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A.D.A.M. Medical Encyclopedia [Internet]. Atlanta (GA): A.D.A.M.; 2013.

A.D.A.M. Medical Encyclopedia [Internet].

Acne

Acne vulgaris; Cystic acne; Pimples; Zits

Last reviewed: October 18, 2013.

Acne is a skin condition that causes pimples or "zits." Whiteheads, blackheads, and red, inflamed patches of skin (such as cysts) may develop.

Causes

Acne occurs when tiny holes on the surface of the skin become clogged. These holes are called pores.

  • Each pore opens to a follicle. A follicle contains a hair and an oil gland. The oil released by the gland helps remove old skin cells and keeps your skin soft.
  • When glands produce too much oil, the pores can become blocked. Dirt, bacteria, and cells build up. The blockage is called a plug or comedone.
  • If the top of the plug is white, it is called a whitehead.
  • If the top of the plug is dark, it is called a blackhead.
  • If the plug breaks open, swelling and red bumps occur.
  • Acne that is deep in your skin can cause hard, painful cysts. This is called cystic acne.
Acne, cystic on the chest

Acne is most common in teenagers, but anyone can get acne, even babies. The problem tends to run in families.

Some things that may trigger acne include:

Research does not show that chocolate, nuts, and greasy foods cause acne. However, diets high in refined sugars or dairy products may be related to acne in some people.

Symptoms

Acne commonly appears on the face and shoulders. It may also occur on the trunk, arms, legs, and buttocks. Skin changes include:

Blackheads (comedones)

Exams and Tests

Your doctor can diagnose acne by looking at your skin. Testing is not needed in most cases.

Treatment

SELF-CARE

Steps you can take to help your acne:

  • Clean your skin gently with a mild, nondrying soap (such as Dove, Neutrogena, Cetaphil, CeraVe, or Basics).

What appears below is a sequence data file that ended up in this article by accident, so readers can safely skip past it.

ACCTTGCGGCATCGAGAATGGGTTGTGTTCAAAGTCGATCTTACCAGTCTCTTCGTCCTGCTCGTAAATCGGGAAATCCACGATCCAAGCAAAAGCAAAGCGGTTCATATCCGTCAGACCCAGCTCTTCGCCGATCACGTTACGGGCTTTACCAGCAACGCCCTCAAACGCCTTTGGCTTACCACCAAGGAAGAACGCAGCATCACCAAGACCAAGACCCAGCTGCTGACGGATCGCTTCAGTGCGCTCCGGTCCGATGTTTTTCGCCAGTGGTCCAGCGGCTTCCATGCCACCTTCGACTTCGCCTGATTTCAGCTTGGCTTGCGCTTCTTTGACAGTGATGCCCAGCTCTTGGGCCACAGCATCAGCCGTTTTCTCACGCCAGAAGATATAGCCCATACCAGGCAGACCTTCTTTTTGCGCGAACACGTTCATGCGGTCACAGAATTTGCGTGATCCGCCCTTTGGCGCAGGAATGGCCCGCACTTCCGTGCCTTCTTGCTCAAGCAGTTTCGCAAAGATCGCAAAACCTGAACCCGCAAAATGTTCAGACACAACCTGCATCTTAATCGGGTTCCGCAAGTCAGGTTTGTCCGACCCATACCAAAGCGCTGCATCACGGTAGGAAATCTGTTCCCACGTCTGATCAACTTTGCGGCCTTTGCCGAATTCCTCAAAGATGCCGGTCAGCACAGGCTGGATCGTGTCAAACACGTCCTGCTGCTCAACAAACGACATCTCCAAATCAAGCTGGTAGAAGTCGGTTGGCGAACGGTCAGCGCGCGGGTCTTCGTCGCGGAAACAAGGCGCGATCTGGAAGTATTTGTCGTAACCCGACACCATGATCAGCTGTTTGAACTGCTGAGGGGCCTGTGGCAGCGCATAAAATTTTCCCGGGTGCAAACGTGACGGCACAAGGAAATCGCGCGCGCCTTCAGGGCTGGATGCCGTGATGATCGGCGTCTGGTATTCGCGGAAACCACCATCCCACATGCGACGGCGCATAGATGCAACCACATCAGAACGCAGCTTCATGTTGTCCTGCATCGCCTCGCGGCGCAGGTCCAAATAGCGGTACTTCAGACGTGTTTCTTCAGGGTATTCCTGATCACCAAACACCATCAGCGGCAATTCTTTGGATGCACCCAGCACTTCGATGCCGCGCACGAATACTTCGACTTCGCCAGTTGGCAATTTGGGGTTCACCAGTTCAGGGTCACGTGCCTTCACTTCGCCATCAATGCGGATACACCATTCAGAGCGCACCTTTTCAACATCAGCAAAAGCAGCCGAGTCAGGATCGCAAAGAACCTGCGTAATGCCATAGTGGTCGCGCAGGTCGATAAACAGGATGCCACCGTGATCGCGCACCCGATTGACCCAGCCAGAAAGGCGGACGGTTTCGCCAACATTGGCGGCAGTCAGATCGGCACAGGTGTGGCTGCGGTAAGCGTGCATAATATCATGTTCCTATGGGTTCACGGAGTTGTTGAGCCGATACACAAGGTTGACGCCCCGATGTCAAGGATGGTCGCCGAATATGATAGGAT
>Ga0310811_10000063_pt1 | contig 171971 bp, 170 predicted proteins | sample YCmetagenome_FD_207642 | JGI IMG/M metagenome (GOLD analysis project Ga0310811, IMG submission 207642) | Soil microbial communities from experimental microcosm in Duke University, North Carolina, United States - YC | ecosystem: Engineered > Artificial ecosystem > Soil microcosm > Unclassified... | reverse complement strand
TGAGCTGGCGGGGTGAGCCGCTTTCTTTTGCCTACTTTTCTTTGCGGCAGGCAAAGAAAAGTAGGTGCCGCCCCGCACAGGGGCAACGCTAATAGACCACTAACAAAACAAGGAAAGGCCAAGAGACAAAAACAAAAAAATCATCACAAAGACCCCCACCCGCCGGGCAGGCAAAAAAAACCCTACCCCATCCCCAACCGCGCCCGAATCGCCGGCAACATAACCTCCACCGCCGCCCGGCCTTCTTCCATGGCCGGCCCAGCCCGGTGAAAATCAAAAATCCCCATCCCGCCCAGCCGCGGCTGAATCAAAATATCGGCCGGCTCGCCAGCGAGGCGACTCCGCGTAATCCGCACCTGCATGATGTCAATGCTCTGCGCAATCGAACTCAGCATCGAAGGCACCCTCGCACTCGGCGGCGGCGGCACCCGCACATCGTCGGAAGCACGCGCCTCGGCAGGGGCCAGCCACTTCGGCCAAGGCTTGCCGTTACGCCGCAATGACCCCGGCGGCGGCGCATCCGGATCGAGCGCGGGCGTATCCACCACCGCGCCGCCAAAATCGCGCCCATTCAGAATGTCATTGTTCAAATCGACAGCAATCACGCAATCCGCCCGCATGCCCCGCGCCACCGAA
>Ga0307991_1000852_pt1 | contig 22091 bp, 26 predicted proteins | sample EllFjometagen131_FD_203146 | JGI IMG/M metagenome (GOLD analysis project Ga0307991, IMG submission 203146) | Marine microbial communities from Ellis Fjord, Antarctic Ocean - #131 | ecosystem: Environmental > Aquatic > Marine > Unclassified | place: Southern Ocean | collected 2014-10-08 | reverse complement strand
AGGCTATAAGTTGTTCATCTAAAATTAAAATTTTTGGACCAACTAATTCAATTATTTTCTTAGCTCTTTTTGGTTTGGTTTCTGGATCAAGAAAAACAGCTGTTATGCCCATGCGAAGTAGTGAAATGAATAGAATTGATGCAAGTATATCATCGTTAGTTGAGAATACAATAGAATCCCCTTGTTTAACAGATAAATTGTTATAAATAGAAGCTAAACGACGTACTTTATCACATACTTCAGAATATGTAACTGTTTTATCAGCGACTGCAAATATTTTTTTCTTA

• Look for water-based or "noncomedogenic" formulas for cosmetics and skin creams. (Noncomedogenic products have been tested and proven not to clog pores and cause acne.)
  • Remove all dirt or make-up. Wash once or twice a day, including after exercising.
  • Avoid scrubbing or repeated skin washing.
  • Shampoo your hair daily, especially if it is oily.
  • Comb or pull your hair back to keep the hair out of your face.

What NOT to do:

  • Try not to squeeze, scratch, pick, or rub the pimples. This can lead to skin infections and scarring.
  • Avoid wearing tight headbands, baseball caps, and other hats.
  • Avoid touching your face with your hands or fingers.
  • Avoid greasy cosmetics or creams.
  • Do not leave make-up on overnight.

If these steps do not clear up the blemishes, try over-the-counter acne medicines that you apply to your skin.

A small amount of sun exposure may improve acne slightly, but tanning mostly hides the acne. Too much exposure to sunlight or ultraviolet rays is not recommended because it increases the risk for skin cancer.

MEDICINES FROM YOUR HEALTH CARE PROVIDER

If pimples are still a problem, a health care provider can prescribe stronger medications and discuss other options with you.

Antibiotics may help some people with acne:

Creams or gels applied to the skin may be prescribed:

For women whose acne is caused or made worse by hormones:

  • A pill called spironolactone may help
  • Birth control pills may help in some cases, though they may make acne worse in some women.

Minor procedures or treatments may also be helpful:

People who have cystic acne and scarring may try a medicine called isotretinoin (Accutane). You will be watched closely when taking this medicine because of its side effects.